- If you used the factory cable to enter fastboot mode, all you need to do is force the device off, disconnect the factory cable and reboot. If you changed the bootmode on a 2nd generation device, you're on your own. The various bootmode values have changed and I don't know what the proper ones are to get it booting normally again.
15th October 2012, 07:52 PM |#11  
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Quote:
Originally Posted by kinfauns

- You are in the wrong forum if you have a 2nd generation KF, but fastboot mode is definitely accessible on them and commands can be issued.

- This guide was written for the original KF, so a great deal of the information here is does not apply to the 2nd generation KF. The custom bootloaders will not work, the hardware ID values are different, the bootmode values are different.

- If you can't get your computer to recognize the device in fastboot mode, it's a problem with the device drivers on Windows or incorrect permissions to access the device on Linux. Both of these are probably caused by the different hardware ID values. You'll need to alter the INF file to match them for Windows and redo your udev rules on Linux. This guide includes the procedure for finding the hardware ID values, you'll have to look at some other guides for applying them.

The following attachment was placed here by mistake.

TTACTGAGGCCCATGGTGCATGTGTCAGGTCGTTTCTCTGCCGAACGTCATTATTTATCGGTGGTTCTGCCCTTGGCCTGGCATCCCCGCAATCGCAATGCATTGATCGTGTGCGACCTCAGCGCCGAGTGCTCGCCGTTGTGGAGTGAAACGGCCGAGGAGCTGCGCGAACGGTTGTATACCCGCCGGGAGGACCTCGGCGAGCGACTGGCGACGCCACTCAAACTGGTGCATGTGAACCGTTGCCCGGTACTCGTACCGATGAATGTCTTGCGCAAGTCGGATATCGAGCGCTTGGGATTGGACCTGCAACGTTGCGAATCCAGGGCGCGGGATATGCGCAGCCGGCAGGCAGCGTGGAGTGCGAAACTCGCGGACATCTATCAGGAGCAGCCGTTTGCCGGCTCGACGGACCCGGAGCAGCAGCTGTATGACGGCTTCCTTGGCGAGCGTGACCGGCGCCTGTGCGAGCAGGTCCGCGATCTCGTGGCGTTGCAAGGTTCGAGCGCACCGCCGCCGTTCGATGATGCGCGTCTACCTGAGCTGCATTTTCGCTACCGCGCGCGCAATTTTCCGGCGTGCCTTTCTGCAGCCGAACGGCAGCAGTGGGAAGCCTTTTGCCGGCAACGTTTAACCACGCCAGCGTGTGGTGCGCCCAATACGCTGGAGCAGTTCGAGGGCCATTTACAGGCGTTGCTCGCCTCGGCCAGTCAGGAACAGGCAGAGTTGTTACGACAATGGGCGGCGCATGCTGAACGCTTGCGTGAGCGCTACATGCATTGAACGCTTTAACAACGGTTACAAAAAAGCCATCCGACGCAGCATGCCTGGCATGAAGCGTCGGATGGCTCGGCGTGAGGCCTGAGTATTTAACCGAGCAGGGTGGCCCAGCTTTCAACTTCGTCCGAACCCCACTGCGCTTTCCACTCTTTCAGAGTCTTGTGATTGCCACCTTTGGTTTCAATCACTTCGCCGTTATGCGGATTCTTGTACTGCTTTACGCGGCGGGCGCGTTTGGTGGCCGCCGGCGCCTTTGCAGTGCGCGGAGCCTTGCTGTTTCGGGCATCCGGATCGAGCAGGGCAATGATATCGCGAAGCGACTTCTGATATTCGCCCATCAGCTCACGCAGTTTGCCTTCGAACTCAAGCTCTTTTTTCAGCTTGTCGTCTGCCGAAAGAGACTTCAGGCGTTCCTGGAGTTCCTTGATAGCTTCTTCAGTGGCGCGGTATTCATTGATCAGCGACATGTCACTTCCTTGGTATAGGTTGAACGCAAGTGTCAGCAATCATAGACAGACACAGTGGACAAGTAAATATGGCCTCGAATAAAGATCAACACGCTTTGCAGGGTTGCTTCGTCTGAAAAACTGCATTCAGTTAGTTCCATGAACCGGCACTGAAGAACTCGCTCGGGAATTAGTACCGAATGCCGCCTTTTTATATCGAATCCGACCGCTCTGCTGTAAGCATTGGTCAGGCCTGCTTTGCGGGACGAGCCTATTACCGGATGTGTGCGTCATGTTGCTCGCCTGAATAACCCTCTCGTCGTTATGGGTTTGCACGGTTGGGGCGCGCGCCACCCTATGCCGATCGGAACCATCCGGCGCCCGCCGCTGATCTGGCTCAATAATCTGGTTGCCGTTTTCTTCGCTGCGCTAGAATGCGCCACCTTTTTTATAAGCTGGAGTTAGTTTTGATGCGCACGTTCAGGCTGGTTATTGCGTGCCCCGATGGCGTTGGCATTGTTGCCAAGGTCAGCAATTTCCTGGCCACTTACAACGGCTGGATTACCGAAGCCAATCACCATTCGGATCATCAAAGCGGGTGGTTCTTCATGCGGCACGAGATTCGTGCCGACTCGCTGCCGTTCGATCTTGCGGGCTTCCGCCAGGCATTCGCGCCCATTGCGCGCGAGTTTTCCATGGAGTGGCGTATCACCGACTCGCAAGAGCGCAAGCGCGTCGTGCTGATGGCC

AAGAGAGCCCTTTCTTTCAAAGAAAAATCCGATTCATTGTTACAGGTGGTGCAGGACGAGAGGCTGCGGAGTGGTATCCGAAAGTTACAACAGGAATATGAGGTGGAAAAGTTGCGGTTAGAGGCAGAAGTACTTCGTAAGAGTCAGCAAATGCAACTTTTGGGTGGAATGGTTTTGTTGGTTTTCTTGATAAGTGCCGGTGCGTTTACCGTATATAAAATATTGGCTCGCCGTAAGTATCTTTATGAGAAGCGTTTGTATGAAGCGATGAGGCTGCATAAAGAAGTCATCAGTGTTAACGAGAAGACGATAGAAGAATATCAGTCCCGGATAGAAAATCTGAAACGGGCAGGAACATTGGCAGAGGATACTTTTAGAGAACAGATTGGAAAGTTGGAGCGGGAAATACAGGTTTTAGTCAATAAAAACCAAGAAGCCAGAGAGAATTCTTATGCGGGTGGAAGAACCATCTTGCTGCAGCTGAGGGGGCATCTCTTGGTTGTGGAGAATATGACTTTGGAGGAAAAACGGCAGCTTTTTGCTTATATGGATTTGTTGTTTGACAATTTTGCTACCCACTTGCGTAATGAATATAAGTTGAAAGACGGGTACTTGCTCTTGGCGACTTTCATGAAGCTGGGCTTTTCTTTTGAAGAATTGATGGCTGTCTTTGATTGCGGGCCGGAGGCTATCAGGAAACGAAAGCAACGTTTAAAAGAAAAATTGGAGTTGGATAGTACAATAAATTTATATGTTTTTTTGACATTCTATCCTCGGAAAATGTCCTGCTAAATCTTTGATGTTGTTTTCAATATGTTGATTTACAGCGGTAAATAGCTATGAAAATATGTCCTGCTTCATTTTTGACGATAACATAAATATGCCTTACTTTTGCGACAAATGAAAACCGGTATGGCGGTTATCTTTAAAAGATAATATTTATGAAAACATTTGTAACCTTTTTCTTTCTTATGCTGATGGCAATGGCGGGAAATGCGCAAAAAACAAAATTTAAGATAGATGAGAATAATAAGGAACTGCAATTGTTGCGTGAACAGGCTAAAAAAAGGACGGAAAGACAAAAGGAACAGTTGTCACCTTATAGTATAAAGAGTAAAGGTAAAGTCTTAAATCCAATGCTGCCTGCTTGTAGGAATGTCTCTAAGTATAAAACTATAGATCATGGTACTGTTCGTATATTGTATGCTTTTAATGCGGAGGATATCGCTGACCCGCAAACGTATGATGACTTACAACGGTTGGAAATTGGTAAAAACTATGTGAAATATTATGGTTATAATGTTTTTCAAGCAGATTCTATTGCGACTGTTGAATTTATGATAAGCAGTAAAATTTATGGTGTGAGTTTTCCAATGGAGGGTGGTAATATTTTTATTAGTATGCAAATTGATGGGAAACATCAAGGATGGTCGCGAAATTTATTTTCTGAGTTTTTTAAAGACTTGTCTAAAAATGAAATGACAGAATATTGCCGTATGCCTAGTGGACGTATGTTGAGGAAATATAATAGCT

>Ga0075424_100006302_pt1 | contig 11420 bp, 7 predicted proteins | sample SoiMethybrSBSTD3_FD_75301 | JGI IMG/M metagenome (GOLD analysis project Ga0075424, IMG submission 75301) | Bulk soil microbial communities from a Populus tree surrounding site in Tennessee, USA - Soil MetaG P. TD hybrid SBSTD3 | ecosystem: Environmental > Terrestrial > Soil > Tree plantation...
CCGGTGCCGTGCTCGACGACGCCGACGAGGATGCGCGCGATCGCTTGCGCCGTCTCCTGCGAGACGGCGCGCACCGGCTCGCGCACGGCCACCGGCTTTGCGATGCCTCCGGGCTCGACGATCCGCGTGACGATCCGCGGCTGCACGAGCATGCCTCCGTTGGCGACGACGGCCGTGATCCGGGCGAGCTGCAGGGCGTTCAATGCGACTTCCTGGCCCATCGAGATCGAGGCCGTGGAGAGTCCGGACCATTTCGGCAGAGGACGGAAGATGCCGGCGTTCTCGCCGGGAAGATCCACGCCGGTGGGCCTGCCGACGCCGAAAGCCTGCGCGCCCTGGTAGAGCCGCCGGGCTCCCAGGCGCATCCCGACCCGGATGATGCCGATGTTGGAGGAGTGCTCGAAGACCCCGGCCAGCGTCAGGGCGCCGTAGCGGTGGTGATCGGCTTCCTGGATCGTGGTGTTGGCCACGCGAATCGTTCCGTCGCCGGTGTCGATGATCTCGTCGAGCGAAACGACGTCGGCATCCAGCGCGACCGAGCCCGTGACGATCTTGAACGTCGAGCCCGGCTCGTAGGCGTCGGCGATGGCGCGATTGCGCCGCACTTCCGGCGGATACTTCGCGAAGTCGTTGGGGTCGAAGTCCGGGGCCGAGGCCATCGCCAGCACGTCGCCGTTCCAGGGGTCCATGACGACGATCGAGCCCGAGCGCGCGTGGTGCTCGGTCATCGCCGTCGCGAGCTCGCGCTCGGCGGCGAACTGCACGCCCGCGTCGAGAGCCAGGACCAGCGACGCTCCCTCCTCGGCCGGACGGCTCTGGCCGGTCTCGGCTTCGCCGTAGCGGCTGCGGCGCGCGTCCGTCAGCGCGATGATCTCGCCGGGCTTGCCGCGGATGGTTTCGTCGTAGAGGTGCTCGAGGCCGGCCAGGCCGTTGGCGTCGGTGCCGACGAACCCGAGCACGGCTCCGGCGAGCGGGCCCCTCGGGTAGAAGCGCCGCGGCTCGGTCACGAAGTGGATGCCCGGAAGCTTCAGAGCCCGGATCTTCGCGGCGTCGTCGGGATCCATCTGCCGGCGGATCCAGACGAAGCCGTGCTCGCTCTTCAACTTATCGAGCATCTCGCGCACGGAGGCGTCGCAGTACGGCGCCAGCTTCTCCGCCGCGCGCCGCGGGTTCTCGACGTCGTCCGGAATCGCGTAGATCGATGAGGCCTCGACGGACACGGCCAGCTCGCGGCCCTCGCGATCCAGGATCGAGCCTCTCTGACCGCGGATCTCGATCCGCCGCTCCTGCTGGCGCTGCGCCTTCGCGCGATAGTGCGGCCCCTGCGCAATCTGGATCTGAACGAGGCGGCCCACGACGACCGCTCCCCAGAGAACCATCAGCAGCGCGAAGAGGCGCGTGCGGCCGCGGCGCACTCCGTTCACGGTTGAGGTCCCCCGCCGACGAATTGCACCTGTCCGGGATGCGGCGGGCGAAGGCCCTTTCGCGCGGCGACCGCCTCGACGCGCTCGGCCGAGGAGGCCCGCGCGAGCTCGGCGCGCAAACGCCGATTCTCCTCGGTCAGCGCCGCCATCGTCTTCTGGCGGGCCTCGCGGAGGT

- If you used the factory cable to enter fastboot mode, all you need to do is force the device off, disconnect the factory cable and reboot. If you changed the bootmode on a 2nd generation device, you're on your own. The various bootmode values have changed and I don't know what the proper ones are to get it booting normally again.

I don't think I'm on 2nd Gen KF, I got mine pretty much by replacing my dying KF (1st gen), so I can't see how I could end up with 2nd gen.

But say I am as you correctly pointed out Fastboot should had worked, problem is that it never did.
The reason that I'm stuck (on FB) right now is that I had though that it was because of the cable why I was unable to get properly into Fastboot, so I used a dif. method.

edit: The hardware ID is:

USB\VID_1949&PID_0006&REV_0100
USB\VID_1949&PID_0006

So I'm definately on first gen, so back to my orginal question why the heck my KF is not recognized (in either Windows or Linux, I've tried both multiple times)?

edit2: Well, to make matters worse upon booting my Fire is recognized (so the drivers are correct) but when I'm trying to do anything, anything at all, the device does not respond. So I reconnect the usb cable and this time around I get "unknown device" in Windows and in Linux -well- I pretty much get nothing, as if the device was never there. I fear that my replacement is not exactly in working order, unless there's something major I'm missing. I literally did nothing else apart from trying to get into FB since I got the device out of its package...